At a glance.
- Britain prepares to go on the cyber offensive.
- US to convene 30-country meeting on cybercrime.
- Service cyber updates: USCG and USAF.
- Emergency US pipeline cyber regulations draw mixed reviews.
Britain prepares to go on the cyber offensive.
The UK's National Cyber Force, an agency for conducting offensive cyber operations, will be headquartered in Samlesbury, Lancashire, the BBC reports. Computing notes that the NCF has been operating since April 2020, and was publicly announced last November. Foreign Secretary Liz Truss stated, "The National Cyber Force will help confront aggressive behaviour from malign actors, and demonstrate that Britain is investing in next-generation defence capability to protect our people and help our friends counter cyber threats. It sends a powerful message to our allies and adversaries alike."
US to convene 30-country meeting on cybercrime.
US President Biden will convene a thirty-country meeting later this month to discuss the impact of ransomware on economic and national security. The White House said in a statement, "This month, the United States will bring together 30 countries to accelerate our cooperation in combatting cybercrime, improving law enforcement collaboration, stemming the illicit use of cryptocurrency, and engaging on these issues diplomatically. We are building a coalition of nations to advocate for and invest in trusted 5G technology and to better secure our supply chains. And, we are bringing the full strength of our capabilities to disrupt malicious cyber activity, including managing both the risks and opportunities of emerging technologies like quantum computing and artificial intelligence."
Service cyber updates: USCG and USAF.
The US Coast Guard (USCG) is expanding its offensive cyber capabilities, SIGNAL reports. Rear Admiral Michael Ryan, commander of the Coast Guard’s Cyber Command, stated, "We are going to focus our teams in support of protecting and defending the maritime transportation system. We’re going to really leverage those capabilities to protect that economic interest of the nation. It’s a huge economic engine for our nation, and the 30 million people that are employed in some connection to the maritime transportation system. That gives me a bullseye of focus for what Coast Guard Cyber is committed to." Ryan added, "We are still growing into that offensive capability. Our Cyber Mission Team, we are just starting that journey right now, [with] the people that have reported in."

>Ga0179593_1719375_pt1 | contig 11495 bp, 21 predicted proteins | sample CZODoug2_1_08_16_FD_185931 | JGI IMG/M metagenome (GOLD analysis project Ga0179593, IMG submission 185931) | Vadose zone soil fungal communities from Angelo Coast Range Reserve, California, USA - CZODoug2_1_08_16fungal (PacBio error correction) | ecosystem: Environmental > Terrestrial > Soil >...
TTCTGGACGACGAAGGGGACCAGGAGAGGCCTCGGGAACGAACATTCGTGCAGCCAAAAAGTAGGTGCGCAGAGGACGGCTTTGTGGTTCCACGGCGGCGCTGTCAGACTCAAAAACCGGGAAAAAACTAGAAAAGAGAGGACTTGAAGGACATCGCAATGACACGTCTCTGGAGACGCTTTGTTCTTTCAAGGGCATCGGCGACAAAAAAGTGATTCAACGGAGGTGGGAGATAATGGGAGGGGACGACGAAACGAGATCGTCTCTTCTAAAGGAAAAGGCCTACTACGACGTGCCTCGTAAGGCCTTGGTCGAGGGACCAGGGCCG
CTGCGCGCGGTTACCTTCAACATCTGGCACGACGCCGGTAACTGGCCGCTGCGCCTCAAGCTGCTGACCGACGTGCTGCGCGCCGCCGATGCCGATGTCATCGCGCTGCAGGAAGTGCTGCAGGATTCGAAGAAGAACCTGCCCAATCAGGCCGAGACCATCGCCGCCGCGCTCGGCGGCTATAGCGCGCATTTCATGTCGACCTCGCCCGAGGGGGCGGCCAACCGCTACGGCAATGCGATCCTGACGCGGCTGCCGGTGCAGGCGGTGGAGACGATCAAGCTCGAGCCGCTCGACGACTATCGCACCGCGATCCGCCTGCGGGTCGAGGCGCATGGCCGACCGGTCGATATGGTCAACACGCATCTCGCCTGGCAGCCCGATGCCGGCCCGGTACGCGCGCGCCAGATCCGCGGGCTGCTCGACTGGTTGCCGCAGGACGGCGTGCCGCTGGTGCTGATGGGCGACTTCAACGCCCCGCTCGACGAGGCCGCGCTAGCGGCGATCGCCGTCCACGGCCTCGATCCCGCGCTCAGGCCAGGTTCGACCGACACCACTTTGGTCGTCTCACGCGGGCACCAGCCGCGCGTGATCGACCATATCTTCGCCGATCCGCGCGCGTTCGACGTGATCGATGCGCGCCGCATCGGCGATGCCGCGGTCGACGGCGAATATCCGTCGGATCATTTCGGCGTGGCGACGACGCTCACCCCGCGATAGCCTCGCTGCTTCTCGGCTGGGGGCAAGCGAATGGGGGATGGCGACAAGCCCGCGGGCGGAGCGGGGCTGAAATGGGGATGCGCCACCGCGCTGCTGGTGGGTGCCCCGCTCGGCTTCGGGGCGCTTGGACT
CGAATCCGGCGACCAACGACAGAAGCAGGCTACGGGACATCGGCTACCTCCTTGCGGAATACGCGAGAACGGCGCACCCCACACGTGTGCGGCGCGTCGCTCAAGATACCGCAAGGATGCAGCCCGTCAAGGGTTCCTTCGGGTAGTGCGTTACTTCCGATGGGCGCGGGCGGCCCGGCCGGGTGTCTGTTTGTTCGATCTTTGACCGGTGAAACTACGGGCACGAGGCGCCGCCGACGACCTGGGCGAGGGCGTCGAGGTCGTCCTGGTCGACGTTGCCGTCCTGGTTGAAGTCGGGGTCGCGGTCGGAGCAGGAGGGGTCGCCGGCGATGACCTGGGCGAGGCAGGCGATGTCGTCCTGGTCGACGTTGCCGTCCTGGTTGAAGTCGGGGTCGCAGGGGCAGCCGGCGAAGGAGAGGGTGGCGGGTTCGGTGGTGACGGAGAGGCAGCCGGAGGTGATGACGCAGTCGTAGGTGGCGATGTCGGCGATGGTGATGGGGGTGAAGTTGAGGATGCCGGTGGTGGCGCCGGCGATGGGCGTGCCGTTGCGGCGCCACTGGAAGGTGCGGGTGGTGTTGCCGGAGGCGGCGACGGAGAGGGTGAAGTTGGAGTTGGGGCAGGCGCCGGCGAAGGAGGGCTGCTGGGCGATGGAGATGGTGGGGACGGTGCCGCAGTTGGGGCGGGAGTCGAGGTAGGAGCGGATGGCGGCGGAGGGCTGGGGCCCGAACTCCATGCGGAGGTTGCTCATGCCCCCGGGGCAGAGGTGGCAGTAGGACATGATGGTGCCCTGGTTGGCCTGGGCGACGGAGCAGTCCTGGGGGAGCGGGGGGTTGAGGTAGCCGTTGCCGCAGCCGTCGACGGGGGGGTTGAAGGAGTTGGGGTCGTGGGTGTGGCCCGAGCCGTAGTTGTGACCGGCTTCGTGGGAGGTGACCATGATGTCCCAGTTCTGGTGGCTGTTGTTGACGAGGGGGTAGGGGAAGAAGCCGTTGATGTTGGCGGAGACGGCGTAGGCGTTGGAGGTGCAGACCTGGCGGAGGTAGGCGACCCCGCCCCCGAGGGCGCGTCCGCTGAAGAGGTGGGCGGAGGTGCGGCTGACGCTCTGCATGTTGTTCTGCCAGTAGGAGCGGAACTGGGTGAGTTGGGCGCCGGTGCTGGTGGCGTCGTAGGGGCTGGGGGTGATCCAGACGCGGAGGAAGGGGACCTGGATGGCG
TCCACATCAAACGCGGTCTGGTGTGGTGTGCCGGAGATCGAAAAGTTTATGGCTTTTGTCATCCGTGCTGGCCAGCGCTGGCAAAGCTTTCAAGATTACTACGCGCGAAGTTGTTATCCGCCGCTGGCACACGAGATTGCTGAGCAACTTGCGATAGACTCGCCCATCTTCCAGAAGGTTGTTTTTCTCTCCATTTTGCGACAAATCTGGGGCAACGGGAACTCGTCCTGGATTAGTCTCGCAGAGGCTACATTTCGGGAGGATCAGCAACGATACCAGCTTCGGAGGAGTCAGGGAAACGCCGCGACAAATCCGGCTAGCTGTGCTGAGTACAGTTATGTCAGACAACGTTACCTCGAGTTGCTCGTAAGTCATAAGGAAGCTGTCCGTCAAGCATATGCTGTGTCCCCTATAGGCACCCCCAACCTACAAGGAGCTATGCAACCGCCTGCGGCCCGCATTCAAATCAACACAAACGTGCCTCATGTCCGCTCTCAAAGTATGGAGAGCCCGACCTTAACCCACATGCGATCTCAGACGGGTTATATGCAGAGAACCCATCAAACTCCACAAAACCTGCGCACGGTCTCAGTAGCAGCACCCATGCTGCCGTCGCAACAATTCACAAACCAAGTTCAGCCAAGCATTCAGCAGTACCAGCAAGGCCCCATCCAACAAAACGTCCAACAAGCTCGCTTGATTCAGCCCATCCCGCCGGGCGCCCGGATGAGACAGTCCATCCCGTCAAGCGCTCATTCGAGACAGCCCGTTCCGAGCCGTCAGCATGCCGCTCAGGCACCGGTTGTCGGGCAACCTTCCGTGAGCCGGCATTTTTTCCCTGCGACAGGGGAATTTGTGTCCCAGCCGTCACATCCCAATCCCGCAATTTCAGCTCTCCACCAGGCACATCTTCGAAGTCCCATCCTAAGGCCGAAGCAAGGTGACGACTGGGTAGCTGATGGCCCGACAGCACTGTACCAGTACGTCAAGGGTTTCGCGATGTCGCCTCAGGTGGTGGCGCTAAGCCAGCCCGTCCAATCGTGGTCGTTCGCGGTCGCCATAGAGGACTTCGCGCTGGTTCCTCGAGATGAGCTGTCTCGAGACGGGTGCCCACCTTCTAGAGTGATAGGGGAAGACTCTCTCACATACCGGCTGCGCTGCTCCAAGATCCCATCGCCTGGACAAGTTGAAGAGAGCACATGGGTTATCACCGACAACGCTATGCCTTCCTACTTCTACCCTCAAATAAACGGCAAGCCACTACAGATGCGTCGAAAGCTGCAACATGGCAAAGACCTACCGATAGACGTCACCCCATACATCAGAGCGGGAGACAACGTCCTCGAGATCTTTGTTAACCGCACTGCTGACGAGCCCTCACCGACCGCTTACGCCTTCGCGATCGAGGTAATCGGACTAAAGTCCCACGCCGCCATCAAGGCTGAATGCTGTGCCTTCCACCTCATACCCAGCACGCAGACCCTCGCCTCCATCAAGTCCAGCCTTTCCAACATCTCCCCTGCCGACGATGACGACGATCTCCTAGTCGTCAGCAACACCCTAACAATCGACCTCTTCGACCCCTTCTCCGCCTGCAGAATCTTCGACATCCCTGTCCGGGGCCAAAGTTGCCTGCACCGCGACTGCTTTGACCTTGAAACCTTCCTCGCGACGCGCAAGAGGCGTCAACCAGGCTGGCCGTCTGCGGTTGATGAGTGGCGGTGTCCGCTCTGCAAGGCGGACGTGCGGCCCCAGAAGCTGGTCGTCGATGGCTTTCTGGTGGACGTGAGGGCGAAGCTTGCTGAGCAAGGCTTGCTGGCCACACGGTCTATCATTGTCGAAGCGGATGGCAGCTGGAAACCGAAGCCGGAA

The US Air Force (USAF) has turned three of its communications squadrons into cyber defense squadrons, C4ISRNET reports.
Emergency US pipeline cyber regulations draw mixed reviews.
The US government's emergency rules for pipeline cybersecurity have been met with mixed reviews from industrial cybersecurity experts, the Washington Post reports. Some experts praised the fact that the rules call for the development and testing of incident response plans. Other experts said the rules were too broad in some areas and too prescriptive in others. Dragos's Robert M. Lee, for example, noted that while the rules recommend patching vulnerabilities, there are sometimes more appropriate mitigations depending on the situation.
"When you’re dealing with an operational technology system, sometimes a patch doesn’t reduce the risk or even fix the vulnerability," Lee said. "And going down to the field in the middle of winter to take down a system to patch it can backfire. We’ve seen more accidental shutdowns from well-intentioned operators patching systems than were caused by attacks from Russia and Iran combined."